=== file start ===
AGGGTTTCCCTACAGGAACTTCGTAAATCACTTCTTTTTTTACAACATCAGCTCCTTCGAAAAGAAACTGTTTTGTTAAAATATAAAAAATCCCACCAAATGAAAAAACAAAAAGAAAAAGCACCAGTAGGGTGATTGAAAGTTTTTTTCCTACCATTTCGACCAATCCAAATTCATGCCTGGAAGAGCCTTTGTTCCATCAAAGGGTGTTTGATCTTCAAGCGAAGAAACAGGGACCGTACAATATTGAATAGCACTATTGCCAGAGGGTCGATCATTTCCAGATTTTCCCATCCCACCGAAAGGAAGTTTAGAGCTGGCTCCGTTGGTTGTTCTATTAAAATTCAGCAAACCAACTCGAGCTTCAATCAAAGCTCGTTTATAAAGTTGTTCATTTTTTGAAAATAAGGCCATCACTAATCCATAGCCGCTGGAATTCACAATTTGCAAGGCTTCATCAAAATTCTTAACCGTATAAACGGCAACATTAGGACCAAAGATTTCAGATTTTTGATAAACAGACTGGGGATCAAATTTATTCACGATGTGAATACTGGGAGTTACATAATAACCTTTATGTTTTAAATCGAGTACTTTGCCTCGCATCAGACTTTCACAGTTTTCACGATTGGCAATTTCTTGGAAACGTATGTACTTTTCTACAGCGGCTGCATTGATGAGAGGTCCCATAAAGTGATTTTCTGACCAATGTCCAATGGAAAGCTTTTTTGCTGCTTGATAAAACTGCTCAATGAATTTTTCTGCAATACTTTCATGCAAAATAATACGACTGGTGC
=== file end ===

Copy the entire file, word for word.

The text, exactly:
AGGGTTTCCCTACAGGAACTTCGTAAATCACTTCTTTTTTTACAACATCAGCTCCTTCGAAAAGAAACTGTTTTGTTAAAATATAAAAAATCCCACCAAATGAAAAAACAAAAAGAAAAAGCACCAGTAGGGTGATTGAAAGTTTTTTTCCTACCATTTCGACCAATCCAAATTCATGCCTGGAAGAGCCTTTGTTCCATCAAAGGGTGTTTGATCTTCAAGCGAAGAAACAGGGACCGTACAATATTGAATAGCACTATTGCCAGAGGGTCGATCATTTCCAGATTTTCCCATCCCACCGAAAGGAAGTTTAGAGCTGGCTCCGTTGGTTGTTCTATTAAAATTCAGCAAACCAACTCGAGCTTCAATCAAAGCTCGTTTATAAAGTTGTTCATTTTTTGAAAATAAGGCCATCACTAATCCATAGCCGCTGGAATTCACAATTTGCAAGGCTTCATCAAAATTCTTAACCGTATAAACGGCAACATTAGGACCAAAGATTTCAGATTTTTGATAAACAGACTGGGGATCAAATTTATTCACGATGTGAATACTGGGAGTTACATAATAACCTTTATGTTTTAAATCGAGTACTTTGCCTCGCATCAGACTTTCACAGTTTTCACGATTGGCAATTTCTTGGAAACGTATGTACTTTTCTACAGCGGCTGCATTGATGAGAGGTCCCATAAAGTGATTTTCTGACCAATGTCCAATGGAAAGCTTTTTTGCTGCTTGATAAAACTGCTCAATGAATTTTTCTGCAATACTTTCATGCAAAATAATACGACTGGTGC